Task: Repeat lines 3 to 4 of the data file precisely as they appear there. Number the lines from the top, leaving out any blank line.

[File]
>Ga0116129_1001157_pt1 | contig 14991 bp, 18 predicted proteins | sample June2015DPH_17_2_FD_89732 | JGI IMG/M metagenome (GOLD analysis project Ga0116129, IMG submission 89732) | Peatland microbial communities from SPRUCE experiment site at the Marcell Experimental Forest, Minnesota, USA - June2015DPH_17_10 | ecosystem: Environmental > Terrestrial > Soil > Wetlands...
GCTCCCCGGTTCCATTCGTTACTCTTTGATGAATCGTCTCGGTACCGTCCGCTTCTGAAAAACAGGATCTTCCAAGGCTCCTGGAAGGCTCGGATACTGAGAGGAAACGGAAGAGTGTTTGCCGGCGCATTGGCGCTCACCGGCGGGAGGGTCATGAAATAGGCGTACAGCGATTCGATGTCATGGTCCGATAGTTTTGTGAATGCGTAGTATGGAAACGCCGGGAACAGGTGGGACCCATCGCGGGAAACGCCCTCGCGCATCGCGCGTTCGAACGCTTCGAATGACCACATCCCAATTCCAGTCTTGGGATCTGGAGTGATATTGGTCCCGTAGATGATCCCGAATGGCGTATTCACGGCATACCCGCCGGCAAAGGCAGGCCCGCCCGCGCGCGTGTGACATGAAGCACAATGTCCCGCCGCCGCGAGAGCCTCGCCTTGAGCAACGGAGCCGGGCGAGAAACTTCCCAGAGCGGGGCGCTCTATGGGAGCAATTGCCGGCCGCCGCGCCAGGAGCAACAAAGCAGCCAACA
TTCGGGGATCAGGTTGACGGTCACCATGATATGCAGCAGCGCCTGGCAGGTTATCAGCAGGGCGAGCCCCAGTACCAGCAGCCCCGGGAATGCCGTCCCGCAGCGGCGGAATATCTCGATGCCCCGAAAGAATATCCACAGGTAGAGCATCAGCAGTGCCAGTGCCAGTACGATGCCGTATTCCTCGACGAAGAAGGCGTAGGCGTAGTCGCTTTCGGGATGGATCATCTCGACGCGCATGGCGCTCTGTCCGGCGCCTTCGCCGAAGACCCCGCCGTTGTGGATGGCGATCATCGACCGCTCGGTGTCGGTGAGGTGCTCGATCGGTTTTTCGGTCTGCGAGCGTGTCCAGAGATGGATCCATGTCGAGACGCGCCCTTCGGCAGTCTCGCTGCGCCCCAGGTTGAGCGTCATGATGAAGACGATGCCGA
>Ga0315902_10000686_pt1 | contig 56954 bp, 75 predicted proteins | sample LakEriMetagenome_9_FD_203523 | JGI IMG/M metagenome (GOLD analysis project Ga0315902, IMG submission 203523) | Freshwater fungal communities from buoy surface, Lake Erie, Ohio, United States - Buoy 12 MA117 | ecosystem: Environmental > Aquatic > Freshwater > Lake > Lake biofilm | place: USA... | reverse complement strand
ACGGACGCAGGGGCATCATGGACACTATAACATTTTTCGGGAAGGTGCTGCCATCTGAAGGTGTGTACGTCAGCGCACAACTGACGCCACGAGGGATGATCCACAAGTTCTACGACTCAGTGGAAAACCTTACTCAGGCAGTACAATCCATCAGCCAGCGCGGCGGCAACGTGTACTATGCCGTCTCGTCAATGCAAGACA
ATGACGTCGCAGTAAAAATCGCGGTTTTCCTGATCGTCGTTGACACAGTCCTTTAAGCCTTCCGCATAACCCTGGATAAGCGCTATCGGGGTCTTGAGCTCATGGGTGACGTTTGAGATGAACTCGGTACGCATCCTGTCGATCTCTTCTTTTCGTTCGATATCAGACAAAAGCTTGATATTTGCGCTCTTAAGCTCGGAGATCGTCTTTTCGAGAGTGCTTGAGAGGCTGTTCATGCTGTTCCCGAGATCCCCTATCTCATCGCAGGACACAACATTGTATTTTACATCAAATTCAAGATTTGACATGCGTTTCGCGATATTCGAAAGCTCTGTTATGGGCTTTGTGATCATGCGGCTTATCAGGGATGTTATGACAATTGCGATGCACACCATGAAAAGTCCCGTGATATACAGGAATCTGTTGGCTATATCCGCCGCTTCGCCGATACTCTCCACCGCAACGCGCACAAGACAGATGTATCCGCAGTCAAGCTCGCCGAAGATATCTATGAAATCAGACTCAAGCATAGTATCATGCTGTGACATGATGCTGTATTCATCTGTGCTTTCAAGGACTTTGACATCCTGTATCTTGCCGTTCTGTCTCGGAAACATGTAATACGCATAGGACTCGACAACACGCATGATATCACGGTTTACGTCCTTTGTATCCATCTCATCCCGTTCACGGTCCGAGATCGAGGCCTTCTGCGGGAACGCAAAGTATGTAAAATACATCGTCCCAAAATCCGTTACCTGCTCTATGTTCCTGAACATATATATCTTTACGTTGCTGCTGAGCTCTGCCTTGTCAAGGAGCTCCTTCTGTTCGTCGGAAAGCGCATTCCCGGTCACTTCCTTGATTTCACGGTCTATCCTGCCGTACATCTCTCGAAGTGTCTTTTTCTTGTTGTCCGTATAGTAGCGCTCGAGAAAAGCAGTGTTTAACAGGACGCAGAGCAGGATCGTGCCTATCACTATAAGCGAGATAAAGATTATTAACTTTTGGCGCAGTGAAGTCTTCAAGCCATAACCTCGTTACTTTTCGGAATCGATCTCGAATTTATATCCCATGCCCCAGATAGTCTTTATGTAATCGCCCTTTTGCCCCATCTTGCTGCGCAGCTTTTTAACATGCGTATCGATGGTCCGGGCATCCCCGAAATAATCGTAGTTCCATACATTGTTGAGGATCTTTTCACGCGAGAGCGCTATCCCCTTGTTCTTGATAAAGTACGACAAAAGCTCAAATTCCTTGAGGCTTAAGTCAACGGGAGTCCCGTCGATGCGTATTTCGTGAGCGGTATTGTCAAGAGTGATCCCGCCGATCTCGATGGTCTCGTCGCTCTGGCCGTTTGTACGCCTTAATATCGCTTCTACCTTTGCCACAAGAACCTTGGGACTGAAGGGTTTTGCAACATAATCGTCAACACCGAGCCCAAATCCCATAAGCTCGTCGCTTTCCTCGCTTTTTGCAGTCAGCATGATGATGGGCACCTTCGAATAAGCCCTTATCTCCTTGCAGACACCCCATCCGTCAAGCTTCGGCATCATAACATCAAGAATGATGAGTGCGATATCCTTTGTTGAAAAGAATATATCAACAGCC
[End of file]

TTCGGGGATCAGGTTGACGGTCACCATGATATGCAGCAGCGCCTGGCAGGTTATCAGCAGGGCGAGCCCCAGTACCAGCAGCCCCGGGAATGCCGTCCCGCAGCGGCGGAATATCTCGATGCCCCGAAAGAATATCCACAGGTAGAGCATCAGCAGTGCCAGTGCCAGTACGATGCCGTATTCCTCGACGAAGAAGGCGTAGGCGTAGTCGCTTTCGGGATGGATCATCTCGACGCGCATGGCGCTCTGTCCGGCGCCTTCGCCGAAGACCCCGCCGTTGTGGATGGCGATCATCGACCGCTCGGTGTCGGTGAGGTGCTCGATCGGTTTTTCGGTCTGCGAGCGTGTCCAGAGATGGATCCATGTCGAGACGCGCCCTTCGGCAGTCTCGCTGCGCCCCAGGTTGAGCGTCATGATGAAGACGATGCCGA
>Ga0315902_10000686_pt1 | contig 56954 bp, 75 predicted proteins | sample LakEriMetagenome_9_FD_203523 | JGI IMG/M metagenome (GOLD analysis project Ga0315902, IMG submission 203523) | Freshwater fungal communities from buoy surface, Lake Erie, Ohio, United States - Buoy 12 MA117 | ecosystem: Environmental > Aquatic > Freshwater > Lake > Lake biofilm | place: USA... | reverse complement strand